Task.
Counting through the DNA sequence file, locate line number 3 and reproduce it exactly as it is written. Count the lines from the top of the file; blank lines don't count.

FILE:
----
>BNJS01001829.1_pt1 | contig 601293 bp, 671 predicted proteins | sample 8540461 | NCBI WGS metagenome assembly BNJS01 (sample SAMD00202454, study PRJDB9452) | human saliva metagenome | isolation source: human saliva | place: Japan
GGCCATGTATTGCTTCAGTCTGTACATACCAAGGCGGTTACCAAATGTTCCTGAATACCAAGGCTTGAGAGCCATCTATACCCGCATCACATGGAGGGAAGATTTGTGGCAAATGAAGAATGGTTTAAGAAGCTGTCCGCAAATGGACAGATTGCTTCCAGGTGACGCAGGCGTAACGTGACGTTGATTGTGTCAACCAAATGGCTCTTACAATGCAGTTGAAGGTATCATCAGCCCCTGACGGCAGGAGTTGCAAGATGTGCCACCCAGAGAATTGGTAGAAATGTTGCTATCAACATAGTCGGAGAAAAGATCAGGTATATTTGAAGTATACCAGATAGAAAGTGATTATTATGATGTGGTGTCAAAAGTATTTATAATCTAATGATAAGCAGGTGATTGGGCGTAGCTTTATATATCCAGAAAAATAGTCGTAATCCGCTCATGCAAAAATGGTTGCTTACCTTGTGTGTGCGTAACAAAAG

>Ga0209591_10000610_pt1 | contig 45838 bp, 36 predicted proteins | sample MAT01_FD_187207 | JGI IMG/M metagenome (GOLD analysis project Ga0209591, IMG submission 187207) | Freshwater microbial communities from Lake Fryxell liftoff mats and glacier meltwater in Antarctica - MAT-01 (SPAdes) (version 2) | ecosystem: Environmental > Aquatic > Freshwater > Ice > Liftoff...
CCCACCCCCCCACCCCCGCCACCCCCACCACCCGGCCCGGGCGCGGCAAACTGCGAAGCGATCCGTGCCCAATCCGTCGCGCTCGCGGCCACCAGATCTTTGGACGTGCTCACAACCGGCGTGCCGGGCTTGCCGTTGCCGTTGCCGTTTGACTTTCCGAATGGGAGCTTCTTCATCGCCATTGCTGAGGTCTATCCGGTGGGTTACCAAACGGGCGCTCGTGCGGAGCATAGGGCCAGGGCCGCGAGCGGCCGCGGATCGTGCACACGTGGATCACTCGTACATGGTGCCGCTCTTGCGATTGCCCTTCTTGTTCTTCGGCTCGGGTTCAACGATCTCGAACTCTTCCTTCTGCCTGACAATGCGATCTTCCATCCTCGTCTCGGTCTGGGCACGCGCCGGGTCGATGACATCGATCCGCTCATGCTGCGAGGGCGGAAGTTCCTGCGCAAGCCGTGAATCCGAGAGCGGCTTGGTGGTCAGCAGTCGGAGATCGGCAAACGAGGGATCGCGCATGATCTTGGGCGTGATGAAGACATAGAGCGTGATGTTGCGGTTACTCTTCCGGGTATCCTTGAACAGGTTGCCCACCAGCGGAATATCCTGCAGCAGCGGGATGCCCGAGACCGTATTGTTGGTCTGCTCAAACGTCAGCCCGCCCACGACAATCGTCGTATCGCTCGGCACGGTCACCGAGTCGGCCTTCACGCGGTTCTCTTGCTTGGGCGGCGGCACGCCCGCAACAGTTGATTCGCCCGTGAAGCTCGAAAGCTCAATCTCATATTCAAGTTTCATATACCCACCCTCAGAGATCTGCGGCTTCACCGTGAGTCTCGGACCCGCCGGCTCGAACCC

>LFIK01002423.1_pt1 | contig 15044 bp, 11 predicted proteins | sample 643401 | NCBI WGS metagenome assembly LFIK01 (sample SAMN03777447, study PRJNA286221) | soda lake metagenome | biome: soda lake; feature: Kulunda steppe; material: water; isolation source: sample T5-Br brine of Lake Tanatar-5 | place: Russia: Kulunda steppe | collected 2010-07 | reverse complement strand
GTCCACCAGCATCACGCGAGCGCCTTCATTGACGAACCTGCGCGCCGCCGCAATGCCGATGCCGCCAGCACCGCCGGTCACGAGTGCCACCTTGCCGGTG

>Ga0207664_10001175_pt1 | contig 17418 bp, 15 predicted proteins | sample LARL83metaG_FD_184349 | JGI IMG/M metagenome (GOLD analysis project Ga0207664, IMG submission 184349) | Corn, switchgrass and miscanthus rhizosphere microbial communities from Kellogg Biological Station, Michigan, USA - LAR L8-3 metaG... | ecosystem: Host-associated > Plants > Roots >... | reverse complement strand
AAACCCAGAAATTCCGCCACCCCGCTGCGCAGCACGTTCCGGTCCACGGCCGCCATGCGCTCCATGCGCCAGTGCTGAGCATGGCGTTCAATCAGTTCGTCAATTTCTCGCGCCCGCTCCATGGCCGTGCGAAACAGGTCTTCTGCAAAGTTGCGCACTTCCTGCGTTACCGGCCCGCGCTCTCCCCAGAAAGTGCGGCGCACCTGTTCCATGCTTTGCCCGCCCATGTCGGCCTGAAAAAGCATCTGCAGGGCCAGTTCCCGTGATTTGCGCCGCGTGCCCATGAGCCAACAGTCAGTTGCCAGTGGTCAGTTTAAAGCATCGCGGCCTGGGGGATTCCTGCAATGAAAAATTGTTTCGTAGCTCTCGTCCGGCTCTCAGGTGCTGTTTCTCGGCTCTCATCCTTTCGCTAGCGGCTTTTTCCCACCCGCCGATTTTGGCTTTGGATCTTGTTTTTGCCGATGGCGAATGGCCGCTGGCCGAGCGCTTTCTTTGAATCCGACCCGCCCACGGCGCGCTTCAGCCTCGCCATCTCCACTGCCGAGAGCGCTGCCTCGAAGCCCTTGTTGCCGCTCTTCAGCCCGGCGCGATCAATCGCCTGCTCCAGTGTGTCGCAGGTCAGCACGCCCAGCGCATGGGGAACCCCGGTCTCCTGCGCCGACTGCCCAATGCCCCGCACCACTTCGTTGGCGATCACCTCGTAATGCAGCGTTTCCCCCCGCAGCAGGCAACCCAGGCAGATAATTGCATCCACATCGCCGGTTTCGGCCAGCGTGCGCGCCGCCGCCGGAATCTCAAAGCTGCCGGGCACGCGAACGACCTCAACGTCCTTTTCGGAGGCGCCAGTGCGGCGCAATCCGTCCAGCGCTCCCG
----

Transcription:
>Ga0209591_10000610_pt1 | contig 45838 bp, 36 predicted proteins | sample MAT01_FD_187207 | JGI IMG/M metagenome (GOLD analysis project Ga0209591, IMG submission 187207) | Freshwater microbial communities from Lake Fryxell liftoff mats and glacier meltwater in Antarctica - MAT-01 (SPAdes) (version 2) | ecosystem: Environmental > Aquatic > Freshwater > Ice > Liftoff...